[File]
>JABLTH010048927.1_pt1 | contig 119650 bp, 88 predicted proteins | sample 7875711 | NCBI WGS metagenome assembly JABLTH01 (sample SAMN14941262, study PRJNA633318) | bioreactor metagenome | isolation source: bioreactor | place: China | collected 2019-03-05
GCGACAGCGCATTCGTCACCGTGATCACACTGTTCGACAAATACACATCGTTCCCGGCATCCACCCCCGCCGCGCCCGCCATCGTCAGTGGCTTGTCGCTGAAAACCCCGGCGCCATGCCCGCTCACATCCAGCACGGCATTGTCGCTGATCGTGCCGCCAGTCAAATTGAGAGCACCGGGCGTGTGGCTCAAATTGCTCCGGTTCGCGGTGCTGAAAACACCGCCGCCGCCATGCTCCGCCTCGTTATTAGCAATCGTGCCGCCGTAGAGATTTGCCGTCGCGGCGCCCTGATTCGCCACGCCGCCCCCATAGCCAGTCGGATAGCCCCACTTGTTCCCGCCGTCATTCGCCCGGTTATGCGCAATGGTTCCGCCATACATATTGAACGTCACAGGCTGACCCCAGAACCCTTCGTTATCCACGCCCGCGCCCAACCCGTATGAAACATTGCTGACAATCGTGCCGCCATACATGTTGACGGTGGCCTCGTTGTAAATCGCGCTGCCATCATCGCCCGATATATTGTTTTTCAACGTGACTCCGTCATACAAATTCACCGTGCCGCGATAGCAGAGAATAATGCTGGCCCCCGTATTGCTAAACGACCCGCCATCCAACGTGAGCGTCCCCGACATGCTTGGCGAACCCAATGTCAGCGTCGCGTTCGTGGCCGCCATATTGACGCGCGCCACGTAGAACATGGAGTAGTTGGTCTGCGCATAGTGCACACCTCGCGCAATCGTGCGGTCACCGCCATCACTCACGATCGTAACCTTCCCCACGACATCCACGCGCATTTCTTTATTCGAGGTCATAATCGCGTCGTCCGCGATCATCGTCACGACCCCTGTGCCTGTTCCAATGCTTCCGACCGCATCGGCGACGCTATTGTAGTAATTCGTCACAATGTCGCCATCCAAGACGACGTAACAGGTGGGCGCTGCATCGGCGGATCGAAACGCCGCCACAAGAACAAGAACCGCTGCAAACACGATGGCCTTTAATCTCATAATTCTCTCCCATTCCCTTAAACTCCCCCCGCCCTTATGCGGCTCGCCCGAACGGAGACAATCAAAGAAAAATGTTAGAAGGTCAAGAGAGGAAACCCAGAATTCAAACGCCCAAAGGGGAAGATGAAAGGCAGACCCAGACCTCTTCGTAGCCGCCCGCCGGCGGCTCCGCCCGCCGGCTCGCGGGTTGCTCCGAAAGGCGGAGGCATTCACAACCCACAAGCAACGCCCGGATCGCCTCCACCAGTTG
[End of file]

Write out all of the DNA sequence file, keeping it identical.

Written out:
>JABLTH010048927.1_pt1 | contig 119650 bp, 88 predicted proteins | sample 7875711 | NCBI WGS metagenome assembly JABLTH01 (sample SAMN14941262, study PRJNA633318) | bioreactor metagenome | isolation source: bioreactor | place: China | collected 2019-03-05
GCGACAGCGCATTCGTCACCGTGATCACACTGTTCGACAAATACACATCGTTCCCGGCATCCACCCCCGCCGCGCCCGCCATCGTCAGTGGCTTGTCGCTGAAAACCCCGGCGCCATGCCCGCTCACATCCAGCACGGCATTGTCGCTGATCGTGCCGCCAGTCAAATTGAGAGCACCGGGCGTGTGGCTCAAATTGCTCCGGTTCGCGGTGCTGAAAACACCGCCGCCGCCATGCTCCGCCTCGTTATTAGCAATCGTGCCGCCGTAGAGATTTGCCGTCGCGGCGCCCTGATTCGCCACGCCGCCCCCATAGCCAGTCGGATAGCCCCACTTGTTCCCGCCGTCATTCGCCCGGTTATGCGCAATGGTTCCGCCATACATATTGAACGTCACAGGCTGACCCCAGAACCCTTCGTTATCCACGCCCGCGCCCAACCCGTATGAAACATTGCTGACAATCGTGCCGCCATACATGTTGACGGTGGCCTCGTTGTAAATCGCGCTGCCATCATCGCCCGATATATTGTTTTTCAACGTGACTCCGTCATACAAATTCACCGTGCCGCGATAGCAGAGAATAATGCTGGCCCCCGTATTGCTAAACGACCCGCCATCCAACGTGAGCGTCCCCGACATGCTTGGCGAACCCAATGTCAGCGTCGCGTTCGTGGCCGCCATATTGACGCGCGCCACGTAGAACATGGAGTAGTTGGTCTGCGCATAGTGCACACCTCGCGCAATCGTGCGGTCACCGCCATCACTCACGATCGTAACCTTCCCCACGACATCCACGCGCATTTCTTTATTCGAGGTCATAATCGCGTCGTCCGCGATCATCGTCACGACCCCTGTGCCTGTTCCAATGCTTCCGACCGCATCGGCGACGCTATTGTAGTAATTCGTCACAATGTCGCCATCCAAGACGACGTAACAGGTGGGCGCTGCATCGGCGGATCGAAACGCCGCCACAAGAACAAGAACCGCTGCAAACACGATGGCCTTTAATCTCATAATTCTCTCCCATTCCCTTAAACTCCCCCCGCCCTTATGCGGCTCGCCCGAACGGAGACAATCAAAGAAAAATGTTAGAAGGTCAAGAGAGGAAACCCAGAATTCAAACGCCCAAAGGGGAAGATGAAAGGCAGACCCAGACCTCTTCGTAGCCGCCCGCCGGCGGCTCCGCCCGCCGGCTCGCGGGTTGCTCCGAAAGGCGGAGGCATTCACAACCCACAAGCAACGCCCGGATCGCCTCCACCAGTTG